Little buttons they are. Currently they're staying in the crisper bin of my fridge until planting time, which won't be until April. I asked my resident horticultural expert, Geoffrey, for some tips, and as well as telling me to wait until Anzac Day (April 25) before planting he helpfully added that the growers incorrectly list brodiaeas as being from South Africa when in fact they actually come from Northern California. So thanks once again to Geoffrey for his growing tips and advice, which is invariably spot-on.
Once Pam had set me off with a blue theme, I wondered what else might I grow that's blue-flowered, down the other end of the garden. It has been about 15 years since I last grew the old-fashioned cottage plant, love-in-a-mist, so I ticked the box for one packet of love-in-a-mist seeds while browsing the online catalogue of another major seed supplier, Digger's. (This photo is pinched from Google Images, by the way).
In the spot where currently I have an Asian eggplant producing a crop, I've decided to grow a dwarf Tibouchina 'Groovy Baby' which is only 60cm tall and 80cm wide. I'll plant this dwarf shrub in April, once the eggplant has finished. This is more of a summer and autumn flowerer, so it'll keep my favourite blue-flowered thing going a couple of months after all the spring blues have gone up to heaven. If all goes well, this will become a permanent planting here, a summer patch of blue in a lovely, sunny spot.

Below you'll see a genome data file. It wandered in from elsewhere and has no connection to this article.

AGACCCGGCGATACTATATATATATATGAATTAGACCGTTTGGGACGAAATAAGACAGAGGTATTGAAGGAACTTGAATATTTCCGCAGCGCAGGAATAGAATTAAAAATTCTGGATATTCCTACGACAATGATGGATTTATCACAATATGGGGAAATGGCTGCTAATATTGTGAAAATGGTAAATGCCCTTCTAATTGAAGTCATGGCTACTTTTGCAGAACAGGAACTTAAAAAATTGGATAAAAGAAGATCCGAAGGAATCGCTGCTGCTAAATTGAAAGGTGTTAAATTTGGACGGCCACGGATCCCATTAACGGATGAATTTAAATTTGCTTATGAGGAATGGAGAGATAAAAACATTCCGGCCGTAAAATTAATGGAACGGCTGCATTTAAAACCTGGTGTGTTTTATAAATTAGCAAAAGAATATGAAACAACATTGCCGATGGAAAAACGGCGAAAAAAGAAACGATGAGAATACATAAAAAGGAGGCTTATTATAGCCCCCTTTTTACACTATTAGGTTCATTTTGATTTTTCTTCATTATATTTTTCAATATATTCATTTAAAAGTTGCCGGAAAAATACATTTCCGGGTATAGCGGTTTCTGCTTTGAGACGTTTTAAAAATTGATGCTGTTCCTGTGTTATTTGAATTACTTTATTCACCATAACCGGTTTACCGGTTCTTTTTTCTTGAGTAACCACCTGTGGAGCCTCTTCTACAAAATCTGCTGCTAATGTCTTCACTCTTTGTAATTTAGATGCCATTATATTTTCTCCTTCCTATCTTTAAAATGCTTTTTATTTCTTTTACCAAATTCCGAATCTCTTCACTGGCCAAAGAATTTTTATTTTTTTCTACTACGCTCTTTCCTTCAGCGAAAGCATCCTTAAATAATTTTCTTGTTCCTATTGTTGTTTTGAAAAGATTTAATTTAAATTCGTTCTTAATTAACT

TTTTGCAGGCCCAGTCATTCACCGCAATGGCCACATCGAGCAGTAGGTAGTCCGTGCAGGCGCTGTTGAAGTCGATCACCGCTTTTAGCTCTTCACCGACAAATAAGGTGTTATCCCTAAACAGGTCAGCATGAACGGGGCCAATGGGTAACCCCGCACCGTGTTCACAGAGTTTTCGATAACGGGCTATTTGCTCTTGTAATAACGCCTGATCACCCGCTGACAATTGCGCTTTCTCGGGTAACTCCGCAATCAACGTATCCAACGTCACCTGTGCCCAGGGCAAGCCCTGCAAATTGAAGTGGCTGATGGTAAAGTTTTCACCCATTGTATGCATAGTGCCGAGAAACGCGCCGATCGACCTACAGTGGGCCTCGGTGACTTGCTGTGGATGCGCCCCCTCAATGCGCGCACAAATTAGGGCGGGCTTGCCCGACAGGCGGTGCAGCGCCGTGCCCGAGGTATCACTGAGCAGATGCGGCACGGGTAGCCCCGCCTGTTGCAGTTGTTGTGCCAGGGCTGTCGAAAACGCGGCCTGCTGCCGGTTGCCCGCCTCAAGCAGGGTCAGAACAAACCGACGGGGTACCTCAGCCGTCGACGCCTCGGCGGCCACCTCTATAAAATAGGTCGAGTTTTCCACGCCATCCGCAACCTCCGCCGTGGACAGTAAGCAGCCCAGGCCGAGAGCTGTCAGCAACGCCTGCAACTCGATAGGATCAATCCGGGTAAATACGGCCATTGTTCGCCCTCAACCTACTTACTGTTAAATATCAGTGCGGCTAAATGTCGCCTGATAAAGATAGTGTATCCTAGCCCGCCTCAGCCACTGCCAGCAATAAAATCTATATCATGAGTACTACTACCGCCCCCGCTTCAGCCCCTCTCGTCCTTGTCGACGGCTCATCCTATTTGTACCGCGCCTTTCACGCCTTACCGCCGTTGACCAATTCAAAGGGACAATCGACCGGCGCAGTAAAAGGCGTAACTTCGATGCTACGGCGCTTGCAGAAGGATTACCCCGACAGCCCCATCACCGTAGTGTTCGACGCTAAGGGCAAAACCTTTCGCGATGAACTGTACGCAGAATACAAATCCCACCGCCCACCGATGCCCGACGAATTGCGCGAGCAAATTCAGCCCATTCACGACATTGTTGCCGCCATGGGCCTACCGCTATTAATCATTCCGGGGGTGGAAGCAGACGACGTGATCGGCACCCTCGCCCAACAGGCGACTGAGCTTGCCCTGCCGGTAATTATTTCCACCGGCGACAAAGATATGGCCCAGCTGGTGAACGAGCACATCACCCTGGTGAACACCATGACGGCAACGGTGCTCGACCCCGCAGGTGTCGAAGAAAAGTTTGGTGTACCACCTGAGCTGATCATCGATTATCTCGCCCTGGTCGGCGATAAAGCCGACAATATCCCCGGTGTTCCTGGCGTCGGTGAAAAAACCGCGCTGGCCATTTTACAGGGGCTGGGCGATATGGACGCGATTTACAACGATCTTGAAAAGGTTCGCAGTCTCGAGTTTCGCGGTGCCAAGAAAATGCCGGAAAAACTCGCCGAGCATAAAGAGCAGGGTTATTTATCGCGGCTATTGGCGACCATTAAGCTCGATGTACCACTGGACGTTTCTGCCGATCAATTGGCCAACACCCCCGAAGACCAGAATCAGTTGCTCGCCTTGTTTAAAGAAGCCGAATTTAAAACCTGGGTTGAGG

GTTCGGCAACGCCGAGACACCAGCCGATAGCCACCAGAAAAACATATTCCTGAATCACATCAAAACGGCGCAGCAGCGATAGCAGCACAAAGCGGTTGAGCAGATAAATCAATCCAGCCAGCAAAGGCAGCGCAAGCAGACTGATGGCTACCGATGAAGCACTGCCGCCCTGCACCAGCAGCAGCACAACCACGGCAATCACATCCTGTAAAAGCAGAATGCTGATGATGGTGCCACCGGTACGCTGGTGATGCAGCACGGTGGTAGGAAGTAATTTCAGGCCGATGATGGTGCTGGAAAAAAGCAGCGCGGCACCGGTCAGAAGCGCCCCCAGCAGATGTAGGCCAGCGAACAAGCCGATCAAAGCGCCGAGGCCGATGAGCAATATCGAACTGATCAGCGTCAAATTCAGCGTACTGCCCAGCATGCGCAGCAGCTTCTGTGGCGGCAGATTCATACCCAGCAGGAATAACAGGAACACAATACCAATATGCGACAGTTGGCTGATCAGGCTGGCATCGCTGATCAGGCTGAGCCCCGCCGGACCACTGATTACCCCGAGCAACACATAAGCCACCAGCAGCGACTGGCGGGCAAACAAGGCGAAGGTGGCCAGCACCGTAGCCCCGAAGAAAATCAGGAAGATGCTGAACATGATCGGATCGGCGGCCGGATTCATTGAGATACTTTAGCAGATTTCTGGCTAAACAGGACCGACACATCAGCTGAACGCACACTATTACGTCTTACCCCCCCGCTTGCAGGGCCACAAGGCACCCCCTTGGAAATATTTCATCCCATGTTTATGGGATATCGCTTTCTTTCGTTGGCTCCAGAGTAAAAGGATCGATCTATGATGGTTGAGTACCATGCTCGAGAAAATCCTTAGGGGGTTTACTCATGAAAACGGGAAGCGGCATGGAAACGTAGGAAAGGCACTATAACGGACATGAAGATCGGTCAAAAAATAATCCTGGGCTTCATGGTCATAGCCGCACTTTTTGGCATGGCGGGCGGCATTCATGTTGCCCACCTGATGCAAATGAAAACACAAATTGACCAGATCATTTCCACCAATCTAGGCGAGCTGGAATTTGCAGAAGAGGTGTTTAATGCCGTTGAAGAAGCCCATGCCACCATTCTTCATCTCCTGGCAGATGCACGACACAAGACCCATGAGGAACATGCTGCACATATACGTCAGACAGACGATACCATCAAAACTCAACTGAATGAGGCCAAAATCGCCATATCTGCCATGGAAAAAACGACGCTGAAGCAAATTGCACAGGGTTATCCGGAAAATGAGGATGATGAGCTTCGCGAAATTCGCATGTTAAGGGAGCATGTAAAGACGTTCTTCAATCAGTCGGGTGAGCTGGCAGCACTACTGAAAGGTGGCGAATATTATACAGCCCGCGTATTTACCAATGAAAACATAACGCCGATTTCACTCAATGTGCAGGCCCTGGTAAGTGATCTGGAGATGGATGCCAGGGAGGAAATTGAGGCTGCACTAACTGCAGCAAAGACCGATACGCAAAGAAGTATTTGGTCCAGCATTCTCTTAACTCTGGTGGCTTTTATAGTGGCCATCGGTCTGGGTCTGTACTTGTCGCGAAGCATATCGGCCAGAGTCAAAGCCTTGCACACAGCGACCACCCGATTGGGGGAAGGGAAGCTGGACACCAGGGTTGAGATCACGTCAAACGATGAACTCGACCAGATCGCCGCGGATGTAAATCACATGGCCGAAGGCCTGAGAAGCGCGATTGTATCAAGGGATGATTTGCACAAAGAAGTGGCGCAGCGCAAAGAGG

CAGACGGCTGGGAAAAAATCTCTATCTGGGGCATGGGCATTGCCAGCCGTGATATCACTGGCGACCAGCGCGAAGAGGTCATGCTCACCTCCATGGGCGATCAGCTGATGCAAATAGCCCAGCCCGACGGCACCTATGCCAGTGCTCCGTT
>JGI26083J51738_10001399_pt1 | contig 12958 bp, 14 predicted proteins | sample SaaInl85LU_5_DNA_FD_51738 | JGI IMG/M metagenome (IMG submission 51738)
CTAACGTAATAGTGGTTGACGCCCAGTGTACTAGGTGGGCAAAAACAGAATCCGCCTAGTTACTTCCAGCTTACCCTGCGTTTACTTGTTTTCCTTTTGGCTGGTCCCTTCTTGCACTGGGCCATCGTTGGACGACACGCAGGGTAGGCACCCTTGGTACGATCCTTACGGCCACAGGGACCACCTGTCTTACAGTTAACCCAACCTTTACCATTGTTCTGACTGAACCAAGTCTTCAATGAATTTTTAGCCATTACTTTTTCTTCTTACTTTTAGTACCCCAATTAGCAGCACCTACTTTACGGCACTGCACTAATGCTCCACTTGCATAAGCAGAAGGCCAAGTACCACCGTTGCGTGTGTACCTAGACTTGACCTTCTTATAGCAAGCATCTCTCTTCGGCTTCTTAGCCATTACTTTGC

Across the path from the love-in-a-mist, I'm going to grow another crop of broad beans, my favourite home-grown vegetable to eat. This is a photo of the previous crop, which was a tall-growing variety tied to a nice bamboo frame. This time round I've picked a dwarf plant which only grows 1m tall, but as I still have the bamboo poles in the shed, I'll make up some kind of support for the floppy old broad bean plants with them.
This is just the tiny photo pinched from the Diggers catalogue. It's what they solemnly promise their red spring onions will look like, and I liked that look so much I ticked the box for a packet of seeds of these, and they'll form a border around the broad beans.